In our recent Sustainability Playbook
, we explored how more and more consumers expect a shopping experience they consider sustainable and ethical. Delivering on that expectation requires investments in energy-saving and waste-reducing store technologies, such as reverse-vending machines, digital receipts and POS hardware built with reusable materials. Outside the store, retailers can further reduce their ecological footprint by providing electric car charging stations in their parking lots and implementing store roofs with solar cell systems to generate green energy.
Retail Sustainability Initiatives are Exploding in Popularity
Retailers around the globe are integrating sustainability into their daily operations. Aldi Denmark is incorporating
several eco-friendly initiatives as it builds new stores. The grocer is introducing solar cell systems on roofs, charging stations for electric cars, and energy-saving equipment inside its stores.
Aldi Süd, which had already been using “green trucks” to supply its stores, has decided to install an additional 1,500 charging stations
for electric cars at its German branches over the next five years.
Tesco recently opened a sustainable superstore
to help achieve its 2035 carbon-neutral target. The superstore features energy-efficient equipment and a plastics recycling facility. It also provides EV charging points for consumers at the parking lot. Meanwhile, retailers like WHSmith, Costa Coffee, Post Office, Booths and Gourmade are working together alongside their charging infrastructure partners to deliver the UK’s first electric forecourt
The Fragmented Technology Landscape Breeds Complexity
As this snapshot of sustainability initiatives shows, many retailers are investing in electric vehicle charging points. However, each retailer is planning its own course of action, and many EV charging technology providers have jumped onto the bandwagon. The result is a highly fragmented and dynamic landscape of initiatives and technologies, one that is increasingly difficult for retailers to manage and operate. This is especially the case in Europe where the market for e-mobility has not yet consolidated.
The e-mobility supply chain involves several suppliers and uses various technologies in order to get electricity delivered to a car driver. For example, charging equipment providers, often called charging point operators (CPOs), install and operate charging stations on behalf of retailers. These CPOs usually do not work directly with end customers, they merely provide the charging station hardware and resell the electricity from dedicated energy suppliers. In addition, you will come across e-Mobility Providers (EMPs) who typically manage the customer-facing process of authenticating and approving a driver before they can start charging the vehicle, and of the billing and payment process afterwards. To make matters even more convoluted, some of these EMPs are also CPOs who build and install their own charging stations.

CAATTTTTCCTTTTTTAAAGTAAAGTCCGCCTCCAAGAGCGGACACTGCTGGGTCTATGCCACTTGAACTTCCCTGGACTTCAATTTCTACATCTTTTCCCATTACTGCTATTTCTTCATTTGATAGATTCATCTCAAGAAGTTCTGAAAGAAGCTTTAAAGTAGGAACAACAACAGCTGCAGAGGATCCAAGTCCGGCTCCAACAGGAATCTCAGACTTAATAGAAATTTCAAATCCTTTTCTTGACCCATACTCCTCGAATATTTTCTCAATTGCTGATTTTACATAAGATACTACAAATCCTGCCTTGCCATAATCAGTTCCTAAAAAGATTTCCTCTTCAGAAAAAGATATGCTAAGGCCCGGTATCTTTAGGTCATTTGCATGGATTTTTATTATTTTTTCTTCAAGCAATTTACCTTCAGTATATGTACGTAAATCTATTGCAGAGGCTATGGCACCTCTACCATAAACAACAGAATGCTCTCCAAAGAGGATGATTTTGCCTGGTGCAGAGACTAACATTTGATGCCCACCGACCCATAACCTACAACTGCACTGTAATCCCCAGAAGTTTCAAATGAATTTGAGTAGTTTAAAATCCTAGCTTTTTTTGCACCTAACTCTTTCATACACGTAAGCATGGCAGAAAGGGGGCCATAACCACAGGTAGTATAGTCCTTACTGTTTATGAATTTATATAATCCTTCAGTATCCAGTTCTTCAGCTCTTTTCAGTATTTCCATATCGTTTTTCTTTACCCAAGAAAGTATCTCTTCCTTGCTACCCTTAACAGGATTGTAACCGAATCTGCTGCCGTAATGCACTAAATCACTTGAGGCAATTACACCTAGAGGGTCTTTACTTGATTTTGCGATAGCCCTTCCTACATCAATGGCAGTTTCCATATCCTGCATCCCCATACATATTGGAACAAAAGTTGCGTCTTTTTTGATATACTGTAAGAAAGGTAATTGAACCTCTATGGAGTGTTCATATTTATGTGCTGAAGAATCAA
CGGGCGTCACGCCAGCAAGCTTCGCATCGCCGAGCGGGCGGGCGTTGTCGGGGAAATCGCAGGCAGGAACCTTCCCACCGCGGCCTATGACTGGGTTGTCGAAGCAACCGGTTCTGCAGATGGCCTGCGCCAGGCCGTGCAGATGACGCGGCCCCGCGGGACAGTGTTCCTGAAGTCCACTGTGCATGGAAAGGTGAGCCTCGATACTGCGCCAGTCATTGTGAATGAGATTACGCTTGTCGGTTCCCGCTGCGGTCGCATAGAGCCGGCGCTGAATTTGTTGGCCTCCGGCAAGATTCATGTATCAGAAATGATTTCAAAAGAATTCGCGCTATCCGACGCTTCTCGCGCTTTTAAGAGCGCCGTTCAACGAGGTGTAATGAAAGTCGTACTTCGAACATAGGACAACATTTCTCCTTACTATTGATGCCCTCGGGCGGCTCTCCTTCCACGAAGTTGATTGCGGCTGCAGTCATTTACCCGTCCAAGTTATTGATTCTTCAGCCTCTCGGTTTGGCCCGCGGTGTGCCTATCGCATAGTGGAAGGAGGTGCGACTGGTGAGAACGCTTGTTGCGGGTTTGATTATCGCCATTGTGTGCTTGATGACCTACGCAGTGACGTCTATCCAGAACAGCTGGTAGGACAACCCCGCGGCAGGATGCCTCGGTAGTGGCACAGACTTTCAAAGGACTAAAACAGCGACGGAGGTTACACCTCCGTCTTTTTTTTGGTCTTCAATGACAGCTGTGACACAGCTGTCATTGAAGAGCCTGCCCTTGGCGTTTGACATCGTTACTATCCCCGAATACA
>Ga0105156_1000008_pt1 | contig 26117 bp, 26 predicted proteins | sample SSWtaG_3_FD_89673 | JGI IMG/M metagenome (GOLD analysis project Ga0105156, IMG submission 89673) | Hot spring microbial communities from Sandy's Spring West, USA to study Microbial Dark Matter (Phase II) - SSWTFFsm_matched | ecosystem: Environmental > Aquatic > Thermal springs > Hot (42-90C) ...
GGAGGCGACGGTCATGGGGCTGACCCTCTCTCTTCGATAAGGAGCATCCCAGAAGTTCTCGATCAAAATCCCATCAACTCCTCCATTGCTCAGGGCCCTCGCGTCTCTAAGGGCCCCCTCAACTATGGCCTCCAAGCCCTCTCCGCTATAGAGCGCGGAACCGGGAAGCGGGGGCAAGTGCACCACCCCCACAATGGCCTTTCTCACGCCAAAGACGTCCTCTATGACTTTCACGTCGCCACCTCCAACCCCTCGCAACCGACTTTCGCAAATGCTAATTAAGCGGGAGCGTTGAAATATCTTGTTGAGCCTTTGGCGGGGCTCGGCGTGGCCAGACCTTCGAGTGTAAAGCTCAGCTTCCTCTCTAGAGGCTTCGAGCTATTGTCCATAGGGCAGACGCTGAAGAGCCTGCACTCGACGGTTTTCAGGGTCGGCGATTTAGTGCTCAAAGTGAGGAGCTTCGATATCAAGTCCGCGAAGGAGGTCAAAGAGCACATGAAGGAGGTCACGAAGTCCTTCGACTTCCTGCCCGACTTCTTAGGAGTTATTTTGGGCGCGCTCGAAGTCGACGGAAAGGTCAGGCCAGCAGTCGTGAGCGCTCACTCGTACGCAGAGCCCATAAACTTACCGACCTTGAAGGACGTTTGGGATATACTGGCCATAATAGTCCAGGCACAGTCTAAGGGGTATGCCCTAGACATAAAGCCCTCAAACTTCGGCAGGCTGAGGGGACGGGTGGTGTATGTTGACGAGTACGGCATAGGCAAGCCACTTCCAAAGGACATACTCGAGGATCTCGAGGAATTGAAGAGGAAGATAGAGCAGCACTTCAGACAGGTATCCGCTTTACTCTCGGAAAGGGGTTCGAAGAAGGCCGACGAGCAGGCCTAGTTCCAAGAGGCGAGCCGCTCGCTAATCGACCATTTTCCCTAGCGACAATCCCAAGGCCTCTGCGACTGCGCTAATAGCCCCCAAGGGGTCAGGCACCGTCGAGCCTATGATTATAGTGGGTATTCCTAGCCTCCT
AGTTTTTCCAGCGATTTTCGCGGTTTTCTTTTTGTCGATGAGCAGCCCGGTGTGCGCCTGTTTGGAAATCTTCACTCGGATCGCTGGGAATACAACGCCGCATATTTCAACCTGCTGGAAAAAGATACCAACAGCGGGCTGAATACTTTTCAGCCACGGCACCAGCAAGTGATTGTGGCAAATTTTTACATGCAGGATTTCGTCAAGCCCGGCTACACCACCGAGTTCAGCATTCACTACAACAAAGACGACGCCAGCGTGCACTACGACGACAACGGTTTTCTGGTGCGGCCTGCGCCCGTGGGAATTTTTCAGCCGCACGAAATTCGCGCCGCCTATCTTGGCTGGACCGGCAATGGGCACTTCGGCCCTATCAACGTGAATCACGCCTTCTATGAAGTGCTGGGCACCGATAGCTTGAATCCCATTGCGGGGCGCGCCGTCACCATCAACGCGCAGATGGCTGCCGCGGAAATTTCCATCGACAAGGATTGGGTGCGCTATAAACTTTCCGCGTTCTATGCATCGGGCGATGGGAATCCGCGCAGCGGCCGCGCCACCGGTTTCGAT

For retailers, it can be a complex landscape to manage. EV charging comes with yet another set of consumer-facing technologies and equipment that must be managed along with the rest of their store infrastructure. It’s equally complex for CPOs and EMPs, as they need to be embedded into very specific—and typically customized—store technology infrastructures. Integrations with payment terminals, POS and billing software, loyalty solutions and country-specific fiscalization regulations often lead to headaches, as they attempt to manage operations in a profitable way while still meeting high availability rates of >99% uptime as demanded by retailers. Effective management requires a global services organization with an in-depth understanding of the retail processes and store technologies involved to support staff and consumers timely and efficiently.
Diebold Nixdorf: A Comprehensive EV Charging Service Partner
As the No. 1 provider of retail systems in Europe, with 9 out of 10 of the global Fortune 500 petroleum companies among our clients, at Diebold Nixdorf we have the experience and capabilities to support this new trend from strategy to implementation through the entire lifecycle. Our global service network supports retailers in 100+ countries and more than 25 different languages. We already partner with several leading vendors in this domain, and offer hardware-agnostic installation services as well as break-fix, preventive maintenance and service desk services, along with vast expertise in the payments domain as well.
Relying on Diebold Nixdorf as your service partner for EV charging is a win-win for everyone involved, from CPOs to EMPs and retailers, driving accelerated hardware deployment and proactive maintenance at lower costs. Whenever problems arise, your retail organization will have a single point of contact who “speaks retail” and can oversee the entire multivendor IT ecosystem. With a single, experienced partner you can improve uptime at your charging stations and increase consumer satisfaction, solving inefficiencies and reducing TCO. Our industry-accepted service level agreements mean EV hardware manufacturers don’t have to think about how to fund and build their own global service organization, and can instead focus on rapid business expansion across multiple countries in the fast-growing market of EV charging.
We have entered this market at a critical time when many hardware manufacturers are seeking to offer better service level agreements, but they’re simply growing too fast to be able to ramp up their own service organization from scratch. Diebold Nixdorf’s services organization is in the sweet spot, able to help both hardware manufacturers and retailers participate successfully in this fast-growing market of electric vehicle charging.
Let’s discuss how we can help you identify new opportunities to leverage this quickly evolving space.